If you liked Mercedes-Benz’s flagship electric sedan, the EQS, but grimaced at its six-figure price tag (or don’t feel you need its sundry bells and whistles), the German automaker has a new vehicle on the way that may be of interest. On Sunday, Mercedes-Benz revealed the EQE, a slightly smaller sedan built on the same technical platform that will undoubtedly be a few bucks cheaper when it launches next year — though the company did not share pricing.
The EQE was revealed at the 2021 IAA Mobility conference alongside a few other electrics that are coming out of Stuttgart: the EQB compact SUV, AMG performance and Maybach versions of the EQS, and an electric G-Wagen concept.
While the EQE is 3.5 inches shorter than the EQS, it will share a lot of the same traits as the company’s leading electric sedan — in fact, at one point in its press release, Mercedes-Benz says the EQE will be “[c]ontinuing the good genes of the EQS.”
That said, some of the EQS’s more standout features are no longer standard. The massive “hyperscreen” display that dominates the dashboard will be available, but only as an option. Rear-axle steering will also be available… as an option. (In the EQS, 4.5 degrees of rear-axle steering is standard, while buyers can pay more to essentially “unlock” 10 degrees of rear axle steering.) The EQE will get over-the-air updates and upgrades, too.
The rear-wheel drive launch model of the EQE will use the same 90kWh battery pack that powers the base model of the EQS, which the company says will be good for up to an impressive 660 kilometers (410 miles) of driving on a full charge — though that figure is based on the more forgiving European WLTP standard, and so a more realistic range estimate will likely be lower.
This EQE will put down significantly less power — 288 horsepower versus the 516HP of the all-wheel drive EQS. Mercedes-Benz says a second variant will be available at launch, though it didn’t clarify whether that other EQE will be more or less capable.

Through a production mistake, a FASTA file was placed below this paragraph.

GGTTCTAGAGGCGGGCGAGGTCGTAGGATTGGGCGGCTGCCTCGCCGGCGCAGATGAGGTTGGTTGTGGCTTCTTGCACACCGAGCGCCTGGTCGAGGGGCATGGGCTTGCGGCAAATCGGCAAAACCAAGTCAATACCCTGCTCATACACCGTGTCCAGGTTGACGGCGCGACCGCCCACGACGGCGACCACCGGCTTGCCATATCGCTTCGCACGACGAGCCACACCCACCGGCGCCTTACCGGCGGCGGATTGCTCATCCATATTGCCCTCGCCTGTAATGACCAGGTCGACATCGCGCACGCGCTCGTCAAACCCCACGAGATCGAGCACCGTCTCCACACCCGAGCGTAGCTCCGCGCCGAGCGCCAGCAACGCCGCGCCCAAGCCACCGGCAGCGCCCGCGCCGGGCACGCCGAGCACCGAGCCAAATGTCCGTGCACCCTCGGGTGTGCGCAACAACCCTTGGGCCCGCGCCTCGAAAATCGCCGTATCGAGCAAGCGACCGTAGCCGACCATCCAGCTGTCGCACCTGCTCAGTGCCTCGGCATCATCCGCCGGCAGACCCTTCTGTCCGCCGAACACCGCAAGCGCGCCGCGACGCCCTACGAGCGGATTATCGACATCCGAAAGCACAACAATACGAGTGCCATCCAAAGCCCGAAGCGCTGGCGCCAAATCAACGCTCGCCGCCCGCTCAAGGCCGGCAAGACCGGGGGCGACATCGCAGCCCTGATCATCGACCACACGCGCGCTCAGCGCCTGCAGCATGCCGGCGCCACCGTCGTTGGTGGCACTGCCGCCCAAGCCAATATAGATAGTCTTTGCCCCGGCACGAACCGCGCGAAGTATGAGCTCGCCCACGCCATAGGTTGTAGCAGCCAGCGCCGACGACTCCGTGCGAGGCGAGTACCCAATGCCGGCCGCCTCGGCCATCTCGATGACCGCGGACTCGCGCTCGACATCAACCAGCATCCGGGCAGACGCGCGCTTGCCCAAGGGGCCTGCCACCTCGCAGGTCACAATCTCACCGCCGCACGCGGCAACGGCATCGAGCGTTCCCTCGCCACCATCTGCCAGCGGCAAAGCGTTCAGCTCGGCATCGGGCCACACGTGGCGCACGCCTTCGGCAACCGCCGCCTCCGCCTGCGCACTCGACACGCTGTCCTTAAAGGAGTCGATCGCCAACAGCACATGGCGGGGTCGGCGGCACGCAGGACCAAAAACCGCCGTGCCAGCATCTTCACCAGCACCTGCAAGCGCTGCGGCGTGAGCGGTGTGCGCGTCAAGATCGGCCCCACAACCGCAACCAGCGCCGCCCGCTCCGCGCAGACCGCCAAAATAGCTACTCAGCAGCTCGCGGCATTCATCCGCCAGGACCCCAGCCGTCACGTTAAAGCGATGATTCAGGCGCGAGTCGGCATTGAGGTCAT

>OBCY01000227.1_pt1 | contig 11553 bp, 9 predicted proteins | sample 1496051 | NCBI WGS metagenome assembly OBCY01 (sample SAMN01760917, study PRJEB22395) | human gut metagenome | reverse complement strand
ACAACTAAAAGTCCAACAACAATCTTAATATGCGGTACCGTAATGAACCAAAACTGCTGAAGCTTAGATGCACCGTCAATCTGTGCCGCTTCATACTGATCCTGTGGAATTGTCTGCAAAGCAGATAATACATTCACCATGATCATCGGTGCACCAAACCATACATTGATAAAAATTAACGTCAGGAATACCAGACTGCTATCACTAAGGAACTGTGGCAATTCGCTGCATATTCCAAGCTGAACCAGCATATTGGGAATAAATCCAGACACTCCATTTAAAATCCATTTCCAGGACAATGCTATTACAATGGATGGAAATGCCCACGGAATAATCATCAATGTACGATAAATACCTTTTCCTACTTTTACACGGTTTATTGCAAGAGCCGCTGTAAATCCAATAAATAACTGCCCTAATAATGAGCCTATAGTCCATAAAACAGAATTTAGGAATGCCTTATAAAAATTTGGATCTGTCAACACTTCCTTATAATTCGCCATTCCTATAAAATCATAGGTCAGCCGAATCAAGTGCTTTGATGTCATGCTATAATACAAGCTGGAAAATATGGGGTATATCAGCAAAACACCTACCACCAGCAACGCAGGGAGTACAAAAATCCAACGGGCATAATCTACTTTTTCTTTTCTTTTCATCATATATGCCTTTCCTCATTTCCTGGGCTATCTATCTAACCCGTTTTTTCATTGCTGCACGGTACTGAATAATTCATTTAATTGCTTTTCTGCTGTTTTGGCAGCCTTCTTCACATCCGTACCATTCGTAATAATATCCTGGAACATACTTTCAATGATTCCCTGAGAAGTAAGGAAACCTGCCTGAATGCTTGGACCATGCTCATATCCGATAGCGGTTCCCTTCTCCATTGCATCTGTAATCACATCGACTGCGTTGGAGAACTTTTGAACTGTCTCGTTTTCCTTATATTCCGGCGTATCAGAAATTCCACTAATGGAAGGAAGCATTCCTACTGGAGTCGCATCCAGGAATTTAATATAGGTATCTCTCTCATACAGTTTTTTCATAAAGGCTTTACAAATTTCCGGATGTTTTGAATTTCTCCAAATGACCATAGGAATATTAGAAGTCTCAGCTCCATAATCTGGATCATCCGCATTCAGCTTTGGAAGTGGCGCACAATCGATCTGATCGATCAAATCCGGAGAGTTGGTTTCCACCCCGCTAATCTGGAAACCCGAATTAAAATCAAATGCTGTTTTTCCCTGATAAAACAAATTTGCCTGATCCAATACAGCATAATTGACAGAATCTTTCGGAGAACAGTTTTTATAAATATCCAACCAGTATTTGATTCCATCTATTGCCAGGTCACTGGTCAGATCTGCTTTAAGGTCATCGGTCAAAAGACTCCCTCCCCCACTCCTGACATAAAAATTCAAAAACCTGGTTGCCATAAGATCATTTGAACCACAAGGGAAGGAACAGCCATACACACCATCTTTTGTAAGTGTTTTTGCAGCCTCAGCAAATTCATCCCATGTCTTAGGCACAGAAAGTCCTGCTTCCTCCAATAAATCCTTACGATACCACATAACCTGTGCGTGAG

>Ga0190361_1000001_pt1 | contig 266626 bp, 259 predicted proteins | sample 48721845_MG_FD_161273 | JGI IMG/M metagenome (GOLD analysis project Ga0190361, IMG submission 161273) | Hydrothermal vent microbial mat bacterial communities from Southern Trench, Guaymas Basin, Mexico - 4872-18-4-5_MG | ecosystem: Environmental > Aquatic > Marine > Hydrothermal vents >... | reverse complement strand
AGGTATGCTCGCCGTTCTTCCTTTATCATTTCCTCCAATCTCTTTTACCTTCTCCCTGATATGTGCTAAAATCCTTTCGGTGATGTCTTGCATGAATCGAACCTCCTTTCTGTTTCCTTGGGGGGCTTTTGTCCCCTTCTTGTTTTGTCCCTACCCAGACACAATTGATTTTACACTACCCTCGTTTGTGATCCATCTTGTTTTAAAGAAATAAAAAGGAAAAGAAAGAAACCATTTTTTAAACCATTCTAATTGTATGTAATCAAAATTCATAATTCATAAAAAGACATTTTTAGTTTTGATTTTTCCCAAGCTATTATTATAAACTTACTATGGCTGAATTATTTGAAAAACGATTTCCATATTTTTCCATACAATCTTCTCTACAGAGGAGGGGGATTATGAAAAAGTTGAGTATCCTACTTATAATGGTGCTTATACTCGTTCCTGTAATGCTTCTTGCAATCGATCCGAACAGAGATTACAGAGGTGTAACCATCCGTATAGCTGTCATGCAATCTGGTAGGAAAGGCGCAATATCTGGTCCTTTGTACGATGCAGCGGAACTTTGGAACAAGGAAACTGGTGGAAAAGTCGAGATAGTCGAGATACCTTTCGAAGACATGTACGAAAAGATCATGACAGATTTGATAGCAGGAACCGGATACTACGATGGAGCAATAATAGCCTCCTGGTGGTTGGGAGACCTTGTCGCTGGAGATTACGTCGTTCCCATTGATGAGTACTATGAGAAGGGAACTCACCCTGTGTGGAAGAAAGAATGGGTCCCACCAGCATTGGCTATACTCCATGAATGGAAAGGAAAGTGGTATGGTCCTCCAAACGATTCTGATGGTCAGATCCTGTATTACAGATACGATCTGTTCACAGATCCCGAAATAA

Still, by building on an electric vehicle platform and ditching the combustion powertrain, Mercedes-Benz says that the EQE’s interior dimensions “clearly exceed” those of the existing E-Class. Practically, this means there’s an extra inch of shoulder room for those sitting up front, and an extra three inches in interior length. Being seated atop the battery pack also means the EQE offers a higher seating position for an even better view of the road.
The EQS already looks like a worthy competitor to Tesla’s Model S Plaid, so the EQE is all about trying to offer a somewhat more affordable and approachable way into what Mercedes-Benz is doing at the high end with its electric cars. And as long as it executes, the EQE could be a far more promising entrant into the market than some of Mercedes-Benz’s other early attempts, like the EQC, which was full of compromises due to being being built on a combustion engine platform instead of being a ground-up electric vehicle — one of the goals that it established when it first revealed the Vision EQS concept in 2019.
“After the EQS, the EQE is already the second model on our platform for luxury- and premium-class electric vehicles,” Markus Schäfer, chief operating officer of Mercedes-Benz said in a statement. “This speed of innovation shows the advantages of the scalable architecture: With the new EQE, we can quickly make the high-tech solutions of our electric flagship EQS available to a wider group of buyers.”
One of the other big goals Mercedes-Benz laid out with the Vision EQS in 2019 was sustainability, and it’s backing up some of that ambition with the EQE. The company says the structural shell of the car is made with recycled steel, and that many of the internal components are made of recycled and renewable materials, including cable ducts. Mercedes-Benz also says less than 10 percent of the battery chemistry consists of cobalt.
That’s good to hear from a company that, like Volkswagen, spent years lying about the true emissions of its diesel cars and intentionally duped regulators. Though it likely won’t boost EQE sales. Instead, Mercedes-Benz will have to convince buyers that sedans still have a place in the world — and that an electric E-class is just as much worth a year’s salary as its gas-powered predecessors.